To portraits like those of Jimmie Durham, Jordi Mitjà or Nan Goldin, with evident signs of violence, could be added undoubtedly this dialogue maintained by Kippenberger with youth. In any case lets not forget that it’s something that occurred in the eighties and still occurs now. Without looking any further, in 2008 the Scottish band Exploited was beaten up moments before beginning their concert and on the very day on which I write these lines, a central space in Madrid has suspended a punk festival for considering it violent. With this I endeavour to highlight the persistence of a way of life that is far from going out of date, so much as continues to exist on the margins of labels and canned gestures. In the same way many of the artists in this exhibition continue to work in this field that undoubtedly falls within this posture.

I celebrate the work of Pepo Salazar, Iñaki Garmendia, Mario Espliego, Claire Fontaine, Eulalia Grau, Martín Rico, María Pratts, Juan Pérez Agirregoikoa and Joan Morey because I understand it solely by way of this attitude to which G. Torres alludes. I also celebrate works such as those of João Louro, Douglas Gordon, Matt Mullican or Hans-Peter Feldmann, in considering them inheritors of something that in some way has been swept along by this current.

I celebrate this exhibition because undoubtedly to see punk as a movement assimilated by record companies or by the fashion industry is to only go halfway and here I’ve found no trace of this. The show breathes autonomously, devoid of pieces that repeat clichés until they lose meaning. Reference is made to bands such as the Dead Kennedys and to the mimicry of Jello Biafra throwing bombs from the stage. The Damned, Bad Brains, Eskorbuto, Fugazi, Kortatu or the Circle Jerks are discussed. Black Flag, the Angry Brigade or even Agnostic Front and Murphy’s Law are talked about in the text Eloy Ferández Porta has prepared for the catalogue. Sham 69 are mentioned as well as the long life Glòria Guso diagnoses for punk in tight communion with the internett and social networks. Iván López Munuera who after his exhibition Pop Politics exhibition for the CA2M has a lot to say also participates and the Buzzcocks are also mentioned, who published themselves when the record companies were dividing up the cake.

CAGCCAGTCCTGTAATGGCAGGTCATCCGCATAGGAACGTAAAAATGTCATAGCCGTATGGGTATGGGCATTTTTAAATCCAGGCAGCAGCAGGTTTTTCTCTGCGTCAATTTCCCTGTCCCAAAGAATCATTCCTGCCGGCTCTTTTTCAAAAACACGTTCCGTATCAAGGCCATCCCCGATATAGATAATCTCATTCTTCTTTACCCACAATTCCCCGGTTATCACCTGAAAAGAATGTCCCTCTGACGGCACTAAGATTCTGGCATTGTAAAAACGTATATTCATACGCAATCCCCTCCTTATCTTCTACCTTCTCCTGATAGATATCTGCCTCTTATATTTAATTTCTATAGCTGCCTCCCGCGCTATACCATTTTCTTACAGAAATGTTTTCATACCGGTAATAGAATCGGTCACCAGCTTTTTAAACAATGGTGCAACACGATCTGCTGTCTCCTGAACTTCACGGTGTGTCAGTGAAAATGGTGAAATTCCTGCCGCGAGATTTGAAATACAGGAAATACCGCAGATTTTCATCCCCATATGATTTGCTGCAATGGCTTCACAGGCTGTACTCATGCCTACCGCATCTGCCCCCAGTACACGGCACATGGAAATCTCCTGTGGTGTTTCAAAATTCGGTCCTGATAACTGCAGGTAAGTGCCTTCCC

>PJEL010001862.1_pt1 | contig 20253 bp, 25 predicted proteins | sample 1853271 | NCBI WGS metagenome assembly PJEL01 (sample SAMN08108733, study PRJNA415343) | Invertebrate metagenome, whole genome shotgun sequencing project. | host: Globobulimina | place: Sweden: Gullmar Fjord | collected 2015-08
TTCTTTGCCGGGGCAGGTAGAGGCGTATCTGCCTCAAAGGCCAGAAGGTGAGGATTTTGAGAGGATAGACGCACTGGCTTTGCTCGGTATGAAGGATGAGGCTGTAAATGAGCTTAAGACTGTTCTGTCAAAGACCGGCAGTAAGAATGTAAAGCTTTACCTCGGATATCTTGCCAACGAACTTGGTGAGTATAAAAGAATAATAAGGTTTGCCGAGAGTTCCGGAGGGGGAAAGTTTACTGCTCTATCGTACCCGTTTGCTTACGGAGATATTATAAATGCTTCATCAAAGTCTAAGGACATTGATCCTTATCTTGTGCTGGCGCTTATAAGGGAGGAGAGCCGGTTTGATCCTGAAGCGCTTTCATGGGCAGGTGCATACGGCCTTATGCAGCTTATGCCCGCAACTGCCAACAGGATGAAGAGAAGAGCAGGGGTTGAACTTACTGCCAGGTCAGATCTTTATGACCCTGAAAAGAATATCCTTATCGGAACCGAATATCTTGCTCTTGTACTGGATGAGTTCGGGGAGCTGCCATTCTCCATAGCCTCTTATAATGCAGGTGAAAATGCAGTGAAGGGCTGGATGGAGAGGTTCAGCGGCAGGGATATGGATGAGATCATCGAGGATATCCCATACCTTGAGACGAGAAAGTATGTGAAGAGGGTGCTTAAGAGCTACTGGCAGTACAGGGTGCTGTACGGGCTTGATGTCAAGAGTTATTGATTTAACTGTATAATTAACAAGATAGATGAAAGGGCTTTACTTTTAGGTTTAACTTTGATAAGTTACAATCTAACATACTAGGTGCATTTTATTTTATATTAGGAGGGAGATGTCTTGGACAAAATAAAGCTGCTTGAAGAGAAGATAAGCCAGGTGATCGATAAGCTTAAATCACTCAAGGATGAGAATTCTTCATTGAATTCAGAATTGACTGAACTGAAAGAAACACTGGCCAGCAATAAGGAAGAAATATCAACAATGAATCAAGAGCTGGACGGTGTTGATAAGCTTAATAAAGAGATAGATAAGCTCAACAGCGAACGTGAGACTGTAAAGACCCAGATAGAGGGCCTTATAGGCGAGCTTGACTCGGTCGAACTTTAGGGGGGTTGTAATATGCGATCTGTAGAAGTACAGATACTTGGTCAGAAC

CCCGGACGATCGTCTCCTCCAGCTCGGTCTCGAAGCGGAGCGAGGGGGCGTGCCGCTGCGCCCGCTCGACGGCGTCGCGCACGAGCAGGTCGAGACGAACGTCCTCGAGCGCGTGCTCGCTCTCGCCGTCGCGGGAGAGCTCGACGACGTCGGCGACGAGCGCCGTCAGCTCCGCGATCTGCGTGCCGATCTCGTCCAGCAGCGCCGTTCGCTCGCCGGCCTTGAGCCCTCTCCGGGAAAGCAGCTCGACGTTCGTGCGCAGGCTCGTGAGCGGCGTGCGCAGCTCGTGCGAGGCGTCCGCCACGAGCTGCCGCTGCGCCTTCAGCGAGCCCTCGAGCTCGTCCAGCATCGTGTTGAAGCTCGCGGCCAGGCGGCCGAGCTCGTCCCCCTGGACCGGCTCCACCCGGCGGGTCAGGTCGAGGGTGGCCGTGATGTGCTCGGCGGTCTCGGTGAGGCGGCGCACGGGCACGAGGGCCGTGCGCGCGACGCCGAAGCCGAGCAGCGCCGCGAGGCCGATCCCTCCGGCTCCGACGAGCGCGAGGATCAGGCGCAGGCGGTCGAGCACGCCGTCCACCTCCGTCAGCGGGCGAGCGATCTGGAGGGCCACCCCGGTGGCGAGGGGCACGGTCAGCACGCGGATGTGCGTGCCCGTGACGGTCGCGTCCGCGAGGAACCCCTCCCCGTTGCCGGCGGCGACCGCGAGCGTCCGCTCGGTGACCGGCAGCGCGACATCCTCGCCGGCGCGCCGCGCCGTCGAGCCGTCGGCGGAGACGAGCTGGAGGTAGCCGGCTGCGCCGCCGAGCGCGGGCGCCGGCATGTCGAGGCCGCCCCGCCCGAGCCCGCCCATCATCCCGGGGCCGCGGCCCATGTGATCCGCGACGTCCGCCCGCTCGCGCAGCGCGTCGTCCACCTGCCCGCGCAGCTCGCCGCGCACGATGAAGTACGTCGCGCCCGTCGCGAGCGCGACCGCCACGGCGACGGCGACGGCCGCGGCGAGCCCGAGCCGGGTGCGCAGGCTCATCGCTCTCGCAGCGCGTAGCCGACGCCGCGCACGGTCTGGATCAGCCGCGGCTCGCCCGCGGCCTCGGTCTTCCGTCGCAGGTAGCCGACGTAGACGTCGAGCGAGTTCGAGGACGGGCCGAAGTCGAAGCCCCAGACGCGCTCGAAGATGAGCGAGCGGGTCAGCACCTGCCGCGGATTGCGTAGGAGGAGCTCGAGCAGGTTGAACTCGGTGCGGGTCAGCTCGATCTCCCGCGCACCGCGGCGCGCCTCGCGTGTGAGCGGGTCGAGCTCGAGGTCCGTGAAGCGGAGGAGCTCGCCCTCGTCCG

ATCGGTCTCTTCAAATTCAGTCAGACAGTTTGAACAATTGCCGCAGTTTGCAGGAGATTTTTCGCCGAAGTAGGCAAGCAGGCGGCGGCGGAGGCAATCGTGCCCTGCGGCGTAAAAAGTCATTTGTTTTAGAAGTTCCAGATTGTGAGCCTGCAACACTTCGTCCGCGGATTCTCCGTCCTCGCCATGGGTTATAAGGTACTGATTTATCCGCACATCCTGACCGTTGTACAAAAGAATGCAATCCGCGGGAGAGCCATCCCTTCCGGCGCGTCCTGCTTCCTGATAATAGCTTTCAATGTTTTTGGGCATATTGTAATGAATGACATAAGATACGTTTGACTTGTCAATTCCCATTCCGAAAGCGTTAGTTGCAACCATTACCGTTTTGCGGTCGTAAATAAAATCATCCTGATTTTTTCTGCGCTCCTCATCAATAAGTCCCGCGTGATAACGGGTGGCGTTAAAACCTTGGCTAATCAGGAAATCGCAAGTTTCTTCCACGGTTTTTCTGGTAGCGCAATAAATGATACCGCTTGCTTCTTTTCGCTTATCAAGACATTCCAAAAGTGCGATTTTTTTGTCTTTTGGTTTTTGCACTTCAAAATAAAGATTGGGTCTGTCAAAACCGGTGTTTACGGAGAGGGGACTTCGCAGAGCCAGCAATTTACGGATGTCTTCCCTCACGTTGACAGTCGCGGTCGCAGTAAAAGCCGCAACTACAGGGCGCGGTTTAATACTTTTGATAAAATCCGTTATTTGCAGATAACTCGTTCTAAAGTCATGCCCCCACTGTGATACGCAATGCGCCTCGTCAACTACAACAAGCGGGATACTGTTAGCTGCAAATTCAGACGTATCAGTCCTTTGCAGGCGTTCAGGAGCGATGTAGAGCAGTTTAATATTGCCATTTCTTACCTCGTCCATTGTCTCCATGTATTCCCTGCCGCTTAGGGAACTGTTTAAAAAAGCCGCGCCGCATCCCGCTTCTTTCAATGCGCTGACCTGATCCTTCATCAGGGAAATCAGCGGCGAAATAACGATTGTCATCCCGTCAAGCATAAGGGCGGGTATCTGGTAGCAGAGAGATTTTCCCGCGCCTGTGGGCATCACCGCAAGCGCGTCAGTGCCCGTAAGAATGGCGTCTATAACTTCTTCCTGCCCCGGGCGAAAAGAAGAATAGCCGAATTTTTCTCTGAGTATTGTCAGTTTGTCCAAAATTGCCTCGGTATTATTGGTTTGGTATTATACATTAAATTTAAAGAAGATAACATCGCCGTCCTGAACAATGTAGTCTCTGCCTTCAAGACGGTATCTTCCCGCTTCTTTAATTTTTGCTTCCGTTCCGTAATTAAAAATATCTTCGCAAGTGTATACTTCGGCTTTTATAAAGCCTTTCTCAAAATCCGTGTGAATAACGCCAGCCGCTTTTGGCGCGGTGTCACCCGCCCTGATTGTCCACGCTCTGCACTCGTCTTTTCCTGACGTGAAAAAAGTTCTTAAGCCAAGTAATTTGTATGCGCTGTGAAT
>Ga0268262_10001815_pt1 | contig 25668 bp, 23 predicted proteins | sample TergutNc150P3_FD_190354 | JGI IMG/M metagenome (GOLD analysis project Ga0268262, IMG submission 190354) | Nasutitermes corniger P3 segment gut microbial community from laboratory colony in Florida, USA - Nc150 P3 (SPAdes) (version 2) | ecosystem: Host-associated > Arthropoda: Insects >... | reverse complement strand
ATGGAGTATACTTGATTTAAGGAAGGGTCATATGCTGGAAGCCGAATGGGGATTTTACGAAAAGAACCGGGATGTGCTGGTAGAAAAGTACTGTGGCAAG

One just has to cast an eye at the concerts with overtones of the term punk organised every week in the city or attend a flea-market one Sunday and discover how, though the years pass, fanzines, records and books are still published outwith the large distributors. For this one is grateful that a figure like Servando Rocha has been invited to take part with a text, in which notes a special involvement. His is the story of someone who from within has known how to establish connections and lend form to a story, one of course tied to the art of the twentieth century. I missed the word CRASS within his text, but it’s never too late to reread Tienen una bomba, the already discontinued book published by La Felguera under the title Textos, declaracions i art de la banda més perillosa del Regne Unit.

I celebrate this exhibition because it could be quite different. For it doesn’t adhere to a rigid script. It talks of Johnny Rotten grinding his teeth, and I understand that this is the sound that resounds through the visit. The art here doesn’t illustrate the history of punk so much as forms part of it. It lances into the air the same question that Rotten threw out in San Francisco, ever felt cheated?

Ángel Calvo Ulloa was born in a very small place full of vile characters. In the faculty where he studied nobody ever talked to him about criticism or curating, so now he dedicates his time to reading, writing and every now and again doing the odd exhibition. He loves travelling and feeling very small in a large city. He also loves going back home and once again hating this tiny place.